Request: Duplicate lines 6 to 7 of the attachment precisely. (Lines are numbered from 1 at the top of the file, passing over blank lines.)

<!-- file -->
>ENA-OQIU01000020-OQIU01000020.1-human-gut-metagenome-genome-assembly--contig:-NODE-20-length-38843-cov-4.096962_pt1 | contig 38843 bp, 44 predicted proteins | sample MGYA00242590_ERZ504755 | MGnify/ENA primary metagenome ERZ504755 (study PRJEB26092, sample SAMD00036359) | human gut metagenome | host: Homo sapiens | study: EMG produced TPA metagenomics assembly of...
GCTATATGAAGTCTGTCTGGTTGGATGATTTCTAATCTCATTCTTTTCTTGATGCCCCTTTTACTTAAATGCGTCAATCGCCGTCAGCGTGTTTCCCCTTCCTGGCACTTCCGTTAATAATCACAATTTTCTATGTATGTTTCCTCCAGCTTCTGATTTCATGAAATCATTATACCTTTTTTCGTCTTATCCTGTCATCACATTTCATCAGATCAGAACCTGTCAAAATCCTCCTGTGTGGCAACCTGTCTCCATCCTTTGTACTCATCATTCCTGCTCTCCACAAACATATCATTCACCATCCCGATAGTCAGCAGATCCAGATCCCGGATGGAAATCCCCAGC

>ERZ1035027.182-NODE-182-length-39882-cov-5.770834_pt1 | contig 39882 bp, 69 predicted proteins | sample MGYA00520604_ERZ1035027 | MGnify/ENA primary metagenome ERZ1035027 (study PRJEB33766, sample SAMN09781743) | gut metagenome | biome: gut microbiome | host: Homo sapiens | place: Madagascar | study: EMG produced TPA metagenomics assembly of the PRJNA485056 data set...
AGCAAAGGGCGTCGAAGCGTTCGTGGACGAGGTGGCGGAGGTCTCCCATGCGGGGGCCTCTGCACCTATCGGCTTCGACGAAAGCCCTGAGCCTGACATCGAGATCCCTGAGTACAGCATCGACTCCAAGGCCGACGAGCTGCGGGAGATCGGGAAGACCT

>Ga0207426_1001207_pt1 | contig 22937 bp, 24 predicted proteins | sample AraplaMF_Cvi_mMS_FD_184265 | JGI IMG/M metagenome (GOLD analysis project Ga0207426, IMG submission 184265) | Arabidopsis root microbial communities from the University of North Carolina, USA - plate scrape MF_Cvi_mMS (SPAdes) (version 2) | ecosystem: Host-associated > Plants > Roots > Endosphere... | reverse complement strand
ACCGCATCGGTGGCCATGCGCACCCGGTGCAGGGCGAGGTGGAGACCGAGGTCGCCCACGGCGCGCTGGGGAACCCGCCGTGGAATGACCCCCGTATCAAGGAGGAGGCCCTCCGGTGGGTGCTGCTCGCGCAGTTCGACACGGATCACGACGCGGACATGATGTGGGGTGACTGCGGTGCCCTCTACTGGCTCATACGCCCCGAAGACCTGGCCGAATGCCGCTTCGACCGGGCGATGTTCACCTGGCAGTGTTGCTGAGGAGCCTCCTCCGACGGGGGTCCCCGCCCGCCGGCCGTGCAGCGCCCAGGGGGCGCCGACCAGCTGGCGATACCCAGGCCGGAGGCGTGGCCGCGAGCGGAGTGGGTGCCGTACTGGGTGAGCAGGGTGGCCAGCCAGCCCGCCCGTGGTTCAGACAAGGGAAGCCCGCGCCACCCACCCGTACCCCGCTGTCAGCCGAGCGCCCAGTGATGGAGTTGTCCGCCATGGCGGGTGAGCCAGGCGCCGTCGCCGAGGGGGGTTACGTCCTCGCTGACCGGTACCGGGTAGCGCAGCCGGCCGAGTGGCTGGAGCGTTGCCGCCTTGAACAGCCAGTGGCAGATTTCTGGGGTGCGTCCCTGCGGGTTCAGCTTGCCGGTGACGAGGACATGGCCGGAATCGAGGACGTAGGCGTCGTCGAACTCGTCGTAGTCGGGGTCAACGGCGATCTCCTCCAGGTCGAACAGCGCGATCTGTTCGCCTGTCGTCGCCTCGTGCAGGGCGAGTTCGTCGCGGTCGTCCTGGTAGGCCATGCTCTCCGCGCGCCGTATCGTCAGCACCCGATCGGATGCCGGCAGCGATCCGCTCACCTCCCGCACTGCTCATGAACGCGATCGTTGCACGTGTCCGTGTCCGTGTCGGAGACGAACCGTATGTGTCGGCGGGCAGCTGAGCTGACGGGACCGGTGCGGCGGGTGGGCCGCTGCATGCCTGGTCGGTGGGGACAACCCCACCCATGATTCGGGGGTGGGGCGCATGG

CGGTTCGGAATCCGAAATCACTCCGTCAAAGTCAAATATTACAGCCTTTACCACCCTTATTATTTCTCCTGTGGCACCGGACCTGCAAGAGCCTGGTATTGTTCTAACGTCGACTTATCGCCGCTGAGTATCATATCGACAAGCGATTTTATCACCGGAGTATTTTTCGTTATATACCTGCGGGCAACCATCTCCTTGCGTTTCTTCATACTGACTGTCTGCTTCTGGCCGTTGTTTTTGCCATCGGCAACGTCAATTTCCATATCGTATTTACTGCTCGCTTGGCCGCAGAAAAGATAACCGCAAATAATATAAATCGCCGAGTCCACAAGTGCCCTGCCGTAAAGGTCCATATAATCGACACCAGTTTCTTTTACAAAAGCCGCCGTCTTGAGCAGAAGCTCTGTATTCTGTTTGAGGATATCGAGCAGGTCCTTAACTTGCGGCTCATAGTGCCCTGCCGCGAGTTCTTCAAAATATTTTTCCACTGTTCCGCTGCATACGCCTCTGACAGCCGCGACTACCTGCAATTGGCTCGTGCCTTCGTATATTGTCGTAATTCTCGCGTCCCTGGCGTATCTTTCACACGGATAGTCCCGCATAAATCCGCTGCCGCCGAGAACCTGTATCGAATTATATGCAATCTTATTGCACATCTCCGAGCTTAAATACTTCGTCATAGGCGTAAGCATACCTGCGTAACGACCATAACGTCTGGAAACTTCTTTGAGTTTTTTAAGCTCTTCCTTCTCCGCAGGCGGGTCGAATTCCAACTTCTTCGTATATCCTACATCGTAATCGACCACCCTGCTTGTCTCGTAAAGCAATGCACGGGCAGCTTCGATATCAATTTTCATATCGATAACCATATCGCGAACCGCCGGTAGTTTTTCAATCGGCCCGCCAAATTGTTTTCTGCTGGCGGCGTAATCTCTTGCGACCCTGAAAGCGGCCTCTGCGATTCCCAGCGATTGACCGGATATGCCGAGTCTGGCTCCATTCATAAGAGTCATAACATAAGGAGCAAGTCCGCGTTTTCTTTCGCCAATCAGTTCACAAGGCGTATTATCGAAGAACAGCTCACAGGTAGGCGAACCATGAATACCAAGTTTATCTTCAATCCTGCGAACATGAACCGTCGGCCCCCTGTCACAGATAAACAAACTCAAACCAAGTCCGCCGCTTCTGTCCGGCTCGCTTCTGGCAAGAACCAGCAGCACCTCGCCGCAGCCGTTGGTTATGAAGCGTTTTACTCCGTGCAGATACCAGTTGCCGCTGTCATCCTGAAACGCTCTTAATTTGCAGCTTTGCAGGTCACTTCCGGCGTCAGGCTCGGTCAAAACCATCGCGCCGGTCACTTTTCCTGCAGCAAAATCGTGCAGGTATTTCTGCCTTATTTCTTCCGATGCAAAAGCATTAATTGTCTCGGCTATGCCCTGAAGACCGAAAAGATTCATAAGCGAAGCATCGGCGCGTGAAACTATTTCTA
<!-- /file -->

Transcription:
ACCGCATCGGTGGCCATGCGCACCCGGTGCAGGGCGAGGTGGAGACCGAGGTCGCCCACGGCGCGCTGGGGAACCCGCCGTGGAATGACCCCCGTATCAAGGAGGAGGCCCTCCGGTGGGTGCTGCTCGCGCAGTTCGACACGGATCACGACGCGGACATGATGTGGGGTGACTGCGGTGCCCTCTACTGGCTCATACGCCCCGAAGACCTGGCCGAATGCCGCTTCGACCGGGCGATGTTCACCTGGCAGTGTTGCTGAGGAGCCTCCTCCGACGGGGGTCCCCGCCCGCCGGCCGTGCAGCGCCCAGGGGGCGCCGACCAGCTGGCGATACCCAGGCCGGAGGCGTGGCCGCGAGCGGAGTGGGTGCCGTACTGGGTGAGCAGGGTGGCCAGCCAGCCCGCCCGTGGTTCAGACAAGGGAAGCCCGCGCCACCCACCCGTACCCCGCTGTCAGCCGAGCGCCCAGTGATGGAGTTGTCCGCCATGGCGGGTGAGCCAGGCGCCGTCGCCGAGGGGGGTTACGTCCTCGCTGACCGGTACCGGGTAGCGCAGCCGGCCGAGTGGCTGGAGCGTTGCCGCCTTGAACAGCCAGTGGCAGATTTCTGGGGTGCGTCCCTGCGGGTTCAGCTTGCCGGTGACGAGGACATGGCCGGAATCGAGGACGTAGGCGTCGTCGAACTCGTCGTAGTCGGGGTCAACGGCGATCTCCTCCAGGTCGAACAGCGCGATCTGTTCGCCTGTCGTCGCCTCGTGCAGGGCGAGTTCGTCGCGGTCGTCCTGGTAGGCCATGCTCTCCGCGCGCCGTATCGTCAGCACCCGATCGGATGCCGGCAGCGATCCGCTCACCTCCCGCACTGCTCATGAACGCGATCGTTGCACGTGTCCGTGTCCGTGTCGGAGACGAACCGTATGTGTCGGCGGGCAGCTGAGCTGACGGGACCGGTGCGGCGGGTGGGCCGCTGCATGCCTGGTCGGTGGGGACAACCCCACCCATGATTCGGGGGTGGGGCGCATGG

CGGTTCGGAATCCGAAATCACTCCGTCAAAGTCAAATATTACAGCCTTTACCACCCTTATTATTTCTCCTGTGGCACCGGACCTGCAAGAGCCTGGTATTGTTCTAACGTCGACTTATCGCCGCTGAGTATCATATCGACAAGCGATTTTATCACCGGAGTATTTTTCGTTATATACCTGCGGGCAACCATCTCCTTGCGTTTCTTCATACTGACTGTCTGCTTCTGGCCGTTGTTTTTGCCATCGGCAACGTCAATTTCCATATCGTATTTACTGCTCGCTTGGCCGCAGAAAAGATAACCGCAAATAATATAAATCGCCGAGTCCACAAGTGCCCTGCCGTAAAGGTCCATATAATCGACACCAGTTTCTTTTACAAAAGCCGCCGTCTTGAGCAGAAGCTCTGTATTCTGTTTGAGGATATCGAGCAGGTCCTTAACTTGCGGCTCATAGTGCCCTGCCGCGAGTTCTTCAAAATATTTTTCCACTGTTCCGCTGCATACGCCTCTGACAGCCGCGACTACCTGCAATTGGCTCGTGCCTTCGTATATTGTCGTAATTCTCGCGTCCCTGGCGTATCTTTCACACGGATAGTCCCGCATAAATCCGCTGCCGCCGAGAACCTGTATCGAATTATATGCAATCTTATTGCACATCTCCGAGCTTAAATACTTCGTCATAGGCGTAAGCATACCTGCGTAACGACCATAACGTCTGGAAACTTCTTTGAGTTTTTTAAGCTCTTCCTTCTCCGCAGGCGGGTCGAATTCCAACTTCTTCGTATATCCTACATCGTAATCGACCACCCTGCTTGTCTCGTAAAGCAATGCACGGGCAGCTTCGATATCAATTTTCATATCGATAACCATATCGCGAACCGCCGGTAGTTTTTCAATCGGCCCGCCAAATTGTTTTCTGCTGGCGGCGTAATCTCTTGCGACCCTGAAAGCGGCCTCTGCGATTCCCAGCGATTGACCGGATATGCCGAGTCTGGCTCCATTCATAAGAGTCATAACATAAGGAGCAAGTCCGCGTTTTCTTTCGCCAATCAGTTCACAAGGCGTATTATCGAAGAACAGCTCACAGGTAGGCGAACCATGAATACCAAGTTTATCTTCAATCCTGCGAACATGAACCGTCGGCCCCCTGTCACAGATAAACAAACTCAAACCAAGTCCGCCGCTTCTGTCCGGCTCGCTTCTGGCAAGAACCAGCAGCACCTCGCCGCAGCCGTTGGTTATGAAGCGTTTTACTCCGTGCAGATACCAGTTGCCGCTGTCATCCTGAAACGCTCTTAATTTGCAGCTTTGCAGGTCACTTCCGGCGTCAGGCTCGGTCAAAACCATCGCGCCGGTCACTTTTCCTGCAGCAAAATCGTGCAGGTATTTCTGCCTTATTTCTTCCGATGCAAAAGCATTAATTGTCTCGGCTATGCCCTGAAGACCGAAAAGATTCATAAGCGAAGCATCGGCGCGTGAAACTATTTCTA